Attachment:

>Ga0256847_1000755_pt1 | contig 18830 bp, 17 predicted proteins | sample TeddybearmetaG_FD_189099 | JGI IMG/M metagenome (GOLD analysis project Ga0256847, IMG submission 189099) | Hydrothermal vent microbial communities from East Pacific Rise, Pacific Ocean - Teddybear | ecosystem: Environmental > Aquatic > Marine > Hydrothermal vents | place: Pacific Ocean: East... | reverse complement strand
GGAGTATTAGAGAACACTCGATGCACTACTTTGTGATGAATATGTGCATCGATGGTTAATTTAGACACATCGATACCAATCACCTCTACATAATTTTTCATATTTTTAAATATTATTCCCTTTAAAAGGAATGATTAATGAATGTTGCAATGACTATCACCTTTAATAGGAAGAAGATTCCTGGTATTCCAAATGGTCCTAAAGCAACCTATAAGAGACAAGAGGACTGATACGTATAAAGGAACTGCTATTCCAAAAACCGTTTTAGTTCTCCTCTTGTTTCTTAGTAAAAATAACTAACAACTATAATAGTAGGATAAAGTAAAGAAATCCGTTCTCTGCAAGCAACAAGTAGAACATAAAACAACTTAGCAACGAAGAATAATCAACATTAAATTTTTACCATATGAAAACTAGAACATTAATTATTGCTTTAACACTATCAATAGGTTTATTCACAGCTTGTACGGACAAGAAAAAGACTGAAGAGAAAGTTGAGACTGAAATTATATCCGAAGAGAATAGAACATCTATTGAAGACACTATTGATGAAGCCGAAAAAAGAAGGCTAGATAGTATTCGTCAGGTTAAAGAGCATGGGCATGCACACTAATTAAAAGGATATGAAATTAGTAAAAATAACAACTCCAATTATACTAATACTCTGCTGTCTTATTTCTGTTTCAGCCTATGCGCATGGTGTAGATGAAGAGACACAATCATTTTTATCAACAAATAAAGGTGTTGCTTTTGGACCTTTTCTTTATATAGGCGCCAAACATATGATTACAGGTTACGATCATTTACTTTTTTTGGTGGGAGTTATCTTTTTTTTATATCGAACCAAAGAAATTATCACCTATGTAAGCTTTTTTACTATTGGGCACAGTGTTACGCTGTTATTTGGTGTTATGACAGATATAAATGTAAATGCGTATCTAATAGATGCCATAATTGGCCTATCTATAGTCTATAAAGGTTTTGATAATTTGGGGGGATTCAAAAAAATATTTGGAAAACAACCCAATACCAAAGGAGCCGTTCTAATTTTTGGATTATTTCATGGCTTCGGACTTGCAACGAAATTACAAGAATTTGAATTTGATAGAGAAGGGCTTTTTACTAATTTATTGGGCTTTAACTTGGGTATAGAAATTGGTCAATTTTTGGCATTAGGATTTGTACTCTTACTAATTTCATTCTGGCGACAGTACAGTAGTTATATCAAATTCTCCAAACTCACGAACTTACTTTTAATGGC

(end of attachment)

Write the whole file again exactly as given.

>Ga0256847_1000755_pt1 | contig 18830 bp, 17 predicted proteins | sample TeddybearmetaG_FD_189099 | JGI IMG/M metagenome (GOLD analysis project Ga0256847, IMG submission 189099) | Hydrothermal vent microbial communities from East Pacific Rise, Pacific Ocean - Teddybear | ecosystem: Environmental > Aquatic > Marine > Hydrothermal vents | place: Pacific Ocean: East... | reverse complement strand
GGAGTATTAGAGAACACTCGATGCACTACTTTGTGATGAATATGTGCATCGATGGTTAATTTAGACACATCGATACCAATCACCTCTACATAATTTTTCATATTTTTAAATATTATTCCCTTTAAAAGGAATGATTAATGAATGTTGCAATGACTATCACCTTTAATAGGAAGAAGATTCCTGGTATTCCAAATGGTCCTAAAGCAACCTATAAGAGACAAGAGGACTGATACGTATAAAGGAACTGCTATTCCAAAAACCGTTTTAGTTCTCCTCTTGTTTCTTAGTAAAAATAACTAACAACTATAATAGTAGGATAAAGTAAAGAAATCCGTTCTCTGCAAGCAACAAGTAGAACATAAAACAACTTAGCAACGAAGAATAATCAACATTAAATTTTTACCATATGAAAACTAGAACATTAATTATTGCTTTAACACTATCAATAGGTTTATTCACAGCTTGTACGGACAAGAAAAAGACTGAAGAGAAAGTTGAGACTGAAATTATATCCGAAGAGAATAGAACATCTATTGAAGACACTATTGATGAAGCCGAAAAAAGAAGGCTAGATAGTATTCGTCAGGTTAAAGAGCATGGGCATGCACACTAATTAAAAGGATATGAAATTAGTAAAAATAACAACTCCAATTATACTAATACTCTGCTGTCTTATTTCTGTTTCAGCCTATGCGCATGGTGTAGATGAAGAGACACAATCATTTTTATCAACAAATAAAGGTGTTGCTTTTGGACCTTTTCTTTATATAGGCGCCAAACATATGATTACAGGTTACGATCATTTACTTTTTTTGGTGGGAGTTATCTTTTTTTTATATCGAACCAAAGAAATTATCACCTATGTAAGCTTTTTTACTATTGGGCACAGTGTTACGCTGTTATTTGGTGTTATGACAGATATAAATGTAAATGCGTATCTAATAGATGCCATAATTGGCCTATCTATAGTCTATAAAGGTTTTGATAATTTGGGGGGATTCAAAAAAATATTTGGAAAACAACCCAATACCAAAGGAGCCGTTCTAATTTTTGGATTATTTCATGGCTTCGGACTTGCAACGAAATTACAAGAATTTGAATTTGATAGAGAAGGGCTTTTTACTAATTTATTGGGCTTTAACTTGGGTATAGAAATTGGTCAATTTTTGGCATTAGGATTTGTACTCTTACTAATTTCATTCTGGCGACAGTACAGTAGTTATATCAAATTCTCCAAACTCACGAACTTACTTTTAATGGC